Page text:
‘As the House of Lords closes its gilded doors for the long recess, the Westminster village enters its equivalent of the school holidays. Yet, as Ministers pack their red boxes and MPs head diligently back to their constituency business, the House of Lords – debating the Committee Stage of controversial judicial review proposals in Part 4 of the Criminal Justice and Courts Bill – may have suggested that officials and Ministers yet have some homework to do.’

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UK Human Rights Blog, 1st August 2014

Source: www.ukhumanrightsblog.com

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Secret deal meant mesothelioma compensation scheme favoured insurers – The Independent

‘A Government compensation scheme supposed to help the families of people killed by exposure to asbestos was too heavily influenced by the insurance lobby, a parliamentary inquiry has found.’

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The Independent, 1st August 2014

Source: www.independent.co.uk

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Supreme Court calls time on Greek yoghurt food fight – The Lawyer

Posted July 31st, 2014 in appeals, costs, food, injunctions, intellectual property, news, Supreme Court by michael

‘The Supreme Court has sided with the makers of Total yoghurt, Fage, in refusing US rival Chobani permission to appeal the definition of Greek yoghurt.’

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The Lawyer, 30th July 2014

Source: www.thelawyer.com

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Parents ordered to pay £23k school fees after judge throws out race claim – Daily Telegraph

Posted July 31st, 2014 in bullying, costs, education, fees, news, racism by michael

‘Parents who refused to pay their private school fees – claiming their three sons had been been bullied and racially abused at a vegetarian school – have had their complaints thrown out by a High Court judge.’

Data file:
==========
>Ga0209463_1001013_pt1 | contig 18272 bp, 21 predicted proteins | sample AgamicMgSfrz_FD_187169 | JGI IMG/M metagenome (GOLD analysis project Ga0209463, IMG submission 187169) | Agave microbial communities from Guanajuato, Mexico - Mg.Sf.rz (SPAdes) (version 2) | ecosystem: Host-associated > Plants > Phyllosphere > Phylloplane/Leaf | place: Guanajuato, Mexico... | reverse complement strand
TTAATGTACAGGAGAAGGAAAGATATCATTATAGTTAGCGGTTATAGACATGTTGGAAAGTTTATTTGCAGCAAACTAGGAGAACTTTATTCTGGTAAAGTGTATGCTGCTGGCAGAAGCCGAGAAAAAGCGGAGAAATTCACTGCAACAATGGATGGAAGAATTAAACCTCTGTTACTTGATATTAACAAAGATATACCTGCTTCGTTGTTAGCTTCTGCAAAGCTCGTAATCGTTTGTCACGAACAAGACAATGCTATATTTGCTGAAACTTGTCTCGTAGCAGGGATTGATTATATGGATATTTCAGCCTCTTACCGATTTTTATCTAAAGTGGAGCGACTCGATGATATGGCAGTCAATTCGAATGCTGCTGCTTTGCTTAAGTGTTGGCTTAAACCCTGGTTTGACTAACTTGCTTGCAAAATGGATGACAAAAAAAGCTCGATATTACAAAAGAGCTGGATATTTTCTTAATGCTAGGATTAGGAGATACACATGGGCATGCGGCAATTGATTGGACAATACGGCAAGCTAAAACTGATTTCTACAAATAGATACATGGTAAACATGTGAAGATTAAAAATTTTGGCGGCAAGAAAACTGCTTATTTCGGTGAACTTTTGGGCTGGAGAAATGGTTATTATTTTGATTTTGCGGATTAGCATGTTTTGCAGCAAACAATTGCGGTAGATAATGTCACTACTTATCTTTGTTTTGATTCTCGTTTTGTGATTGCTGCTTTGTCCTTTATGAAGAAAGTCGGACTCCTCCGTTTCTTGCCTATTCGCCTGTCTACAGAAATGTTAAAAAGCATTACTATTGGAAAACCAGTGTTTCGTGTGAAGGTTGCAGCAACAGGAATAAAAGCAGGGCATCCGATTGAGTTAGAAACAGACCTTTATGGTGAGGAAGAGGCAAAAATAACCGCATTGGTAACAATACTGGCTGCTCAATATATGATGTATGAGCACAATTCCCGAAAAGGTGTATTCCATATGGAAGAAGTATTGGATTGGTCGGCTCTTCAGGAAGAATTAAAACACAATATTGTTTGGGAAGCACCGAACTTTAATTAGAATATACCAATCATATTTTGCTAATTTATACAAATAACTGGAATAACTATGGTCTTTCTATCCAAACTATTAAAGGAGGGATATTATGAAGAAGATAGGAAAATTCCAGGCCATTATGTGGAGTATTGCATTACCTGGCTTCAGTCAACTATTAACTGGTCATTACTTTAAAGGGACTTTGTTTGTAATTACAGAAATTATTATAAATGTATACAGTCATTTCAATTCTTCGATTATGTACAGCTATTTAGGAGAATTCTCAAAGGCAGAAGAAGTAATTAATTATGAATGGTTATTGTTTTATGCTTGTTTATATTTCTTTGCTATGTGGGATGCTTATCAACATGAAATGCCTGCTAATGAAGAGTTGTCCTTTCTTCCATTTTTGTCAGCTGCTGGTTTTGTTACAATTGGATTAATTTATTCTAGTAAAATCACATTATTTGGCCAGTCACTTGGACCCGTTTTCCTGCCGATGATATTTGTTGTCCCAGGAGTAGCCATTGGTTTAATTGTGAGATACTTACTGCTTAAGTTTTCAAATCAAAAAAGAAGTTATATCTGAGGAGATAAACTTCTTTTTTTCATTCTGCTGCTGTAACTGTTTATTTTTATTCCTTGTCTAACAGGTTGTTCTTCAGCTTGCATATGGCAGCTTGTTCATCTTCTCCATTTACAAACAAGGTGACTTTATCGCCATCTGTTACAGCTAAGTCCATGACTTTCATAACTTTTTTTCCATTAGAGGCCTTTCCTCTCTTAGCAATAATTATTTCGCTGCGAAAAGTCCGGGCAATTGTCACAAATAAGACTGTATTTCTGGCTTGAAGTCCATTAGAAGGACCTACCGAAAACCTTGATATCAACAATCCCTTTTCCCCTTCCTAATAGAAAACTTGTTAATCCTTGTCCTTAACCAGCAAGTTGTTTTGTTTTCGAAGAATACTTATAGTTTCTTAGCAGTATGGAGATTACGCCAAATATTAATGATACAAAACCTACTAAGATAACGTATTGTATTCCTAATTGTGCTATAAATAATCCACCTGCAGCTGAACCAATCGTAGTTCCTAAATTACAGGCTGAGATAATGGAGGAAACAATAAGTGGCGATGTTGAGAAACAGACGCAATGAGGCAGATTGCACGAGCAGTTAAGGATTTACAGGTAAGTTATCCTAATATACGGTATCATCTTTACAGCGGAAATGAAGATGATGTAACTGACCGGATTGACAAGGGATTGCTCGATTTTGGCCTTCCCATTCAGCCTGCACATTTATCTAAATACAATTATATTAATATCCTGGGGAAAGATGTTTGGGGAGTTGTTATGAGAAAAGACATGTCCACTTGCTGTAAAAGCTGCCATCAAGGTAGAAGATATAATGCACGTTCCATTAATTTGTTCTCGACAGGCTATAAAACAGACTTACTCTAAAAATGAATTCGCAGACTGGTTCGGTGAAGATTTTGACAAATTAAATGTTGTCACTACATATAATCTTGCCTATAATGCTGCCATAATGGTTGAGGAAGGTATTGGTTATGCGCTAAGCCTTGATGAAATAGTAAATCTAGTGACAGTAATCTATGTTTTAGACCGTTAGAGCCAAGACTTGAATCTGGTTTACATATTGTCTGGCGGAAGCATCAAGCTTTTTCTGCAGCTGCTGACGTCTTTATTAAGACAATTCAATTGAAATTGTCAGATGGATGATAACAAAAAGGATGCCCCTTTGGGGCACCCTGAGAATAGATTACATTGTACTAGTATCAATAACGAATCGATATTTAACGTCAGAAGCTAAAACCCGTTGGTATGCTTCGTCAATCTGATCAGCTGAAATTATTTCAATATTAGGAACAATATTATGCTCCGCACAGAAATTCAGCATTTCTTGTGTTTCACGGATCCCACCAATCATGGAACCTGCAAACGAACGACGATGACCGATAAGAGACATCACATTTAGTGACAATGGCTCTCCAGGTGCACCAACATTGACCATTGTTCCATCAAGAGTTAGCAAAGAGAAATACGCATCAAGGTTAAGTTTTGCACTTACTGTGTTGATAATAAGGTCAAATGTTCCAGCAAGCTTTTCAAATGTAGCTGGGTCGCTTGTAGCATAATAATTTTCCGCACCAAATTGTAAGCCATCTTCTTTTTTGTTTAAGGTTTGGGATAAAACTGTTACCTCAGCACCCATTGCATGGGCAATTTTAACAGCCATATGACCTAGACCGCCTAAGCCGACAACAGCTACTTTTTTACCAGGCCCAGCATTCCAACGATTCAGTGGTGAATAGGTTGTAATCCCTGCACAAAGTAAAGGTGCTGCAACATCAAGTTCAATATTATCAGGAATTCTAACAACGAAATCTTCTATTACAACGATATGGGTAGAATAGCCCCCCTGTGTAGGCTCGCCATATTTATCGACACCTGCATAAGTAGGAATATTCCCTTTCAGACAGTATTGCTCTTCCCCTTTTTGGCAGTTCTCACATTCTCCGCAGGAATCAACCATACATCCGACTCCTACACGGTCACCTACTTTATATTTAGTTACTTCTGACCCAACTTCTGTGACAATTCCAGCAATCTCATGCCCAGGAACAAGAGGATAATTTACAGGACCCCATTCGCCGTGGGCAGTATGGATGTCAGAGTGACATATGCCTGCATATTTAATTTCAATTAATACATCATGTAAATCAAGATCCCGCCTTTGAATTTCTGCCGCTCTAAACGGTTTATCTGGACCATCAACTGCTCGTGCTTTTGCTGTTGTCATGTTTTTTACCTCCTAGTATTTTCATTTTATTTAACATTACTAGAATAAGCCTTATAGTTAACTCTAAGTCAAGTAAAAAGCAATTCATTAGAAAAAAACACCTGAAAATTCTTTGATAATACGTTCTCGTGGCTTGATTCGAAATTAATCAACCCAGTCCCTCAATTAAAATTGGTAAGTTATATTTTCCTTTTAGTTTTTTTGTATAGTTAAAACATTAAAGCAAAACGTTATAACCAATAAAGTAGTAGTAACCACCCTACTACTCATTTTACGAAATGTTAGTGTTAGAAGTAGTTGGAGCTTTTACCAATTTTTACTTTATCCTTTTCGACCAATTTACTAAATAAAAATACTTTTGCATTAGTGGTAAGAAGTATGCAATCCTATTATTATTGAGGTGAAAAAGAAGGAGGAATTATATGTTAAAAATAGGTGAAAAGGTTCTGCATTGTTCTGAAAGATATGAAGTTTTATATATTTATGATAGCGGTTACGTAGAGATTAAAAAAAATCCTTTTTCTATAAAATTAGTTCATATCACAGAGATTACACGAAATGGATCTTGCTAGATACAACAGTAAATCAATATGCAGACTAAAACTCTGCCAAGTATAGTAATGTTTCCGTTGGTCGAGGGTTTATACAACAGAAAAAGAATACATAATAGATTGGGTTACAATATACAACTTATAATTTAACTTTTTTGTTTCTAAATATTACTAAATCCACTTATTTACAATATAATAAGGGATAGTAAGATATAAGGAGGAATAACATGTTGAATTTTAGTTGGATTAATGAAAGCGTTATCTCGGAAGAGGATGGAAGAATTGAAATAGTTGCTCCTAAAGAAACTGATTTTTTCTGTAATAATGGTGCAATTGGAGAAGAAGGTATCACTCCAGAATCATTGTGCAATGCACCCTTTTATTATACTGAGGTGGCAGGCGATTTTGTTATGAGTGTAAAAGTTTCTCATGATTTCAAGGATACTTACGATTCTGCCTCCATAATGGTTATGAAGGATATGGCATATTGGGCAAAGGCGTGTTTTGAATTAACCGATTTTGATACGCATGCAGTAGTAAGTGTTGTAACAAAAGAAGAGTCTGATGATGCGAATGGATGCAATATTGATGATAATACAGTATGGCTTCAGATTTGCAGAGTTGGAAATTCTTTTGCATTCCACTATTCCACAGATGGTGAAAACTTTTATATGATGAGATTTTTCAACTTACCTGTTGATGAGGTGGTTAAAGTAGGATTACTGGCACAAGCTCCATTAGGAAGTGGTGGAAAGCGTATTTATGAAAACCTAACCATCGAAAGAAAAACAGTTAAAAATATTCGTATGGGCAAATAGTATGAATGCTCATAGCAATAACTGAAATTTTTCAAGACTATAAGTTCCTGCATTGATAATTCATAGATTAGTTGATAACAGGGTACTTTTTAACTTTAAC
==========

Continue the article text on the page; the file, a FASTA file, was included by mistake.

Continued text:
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Daily Telegraph, 30th July 2014

Source: www.telegraph.co.uk

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Coventry and others (Respondents) v Lawrence and another (Appellants) – Supreme Court

Coventry and others (Respondents) v Lawrence and another (Appellants) [2014] UKSC 46 (YouTube)

Supreme Court, 23rd July 2014

Source: www.youtube.com/user/UKSupremeCourt

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Legislation passed to ban PI inducements – Law Society’s Gazette

‘The government has introduced legislation to clamp down on personal injury inducements from lawyers offering clients money or gifts such as iPads in exchange for pursuing claims.’

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Law Society’s Gazette, 25th July 2014

Source: www.lawgazette.co.uk

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Private nuisance – Article 6 and the costs conundrum – UK Human Rights Blog

Posted July 25th, 2014 in costs, human rights, insurance, news, nuisance, protective costs orders by tracey

‘Coventry v. Lawrence [2014] UKSC 13, 23 July 2014, read judgment and Austin v. Miller Argent [2014] EWCA Civ 1012, 21 July 2014. Two important cases in the last few days showing how difficult it is to find a fair way to litigate private nuisance cases. Most of these claims have a modest financial value, but may raise complex factual and expert issues, even before you get to the law. The first case I shall deal with, Coventry, shows the iniquities of the recently departed system. The second, Austin, the dangers of the new.’

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UK Human Rights Blog, 23rd July 2014

Source: www.ukhumanrightsblog.com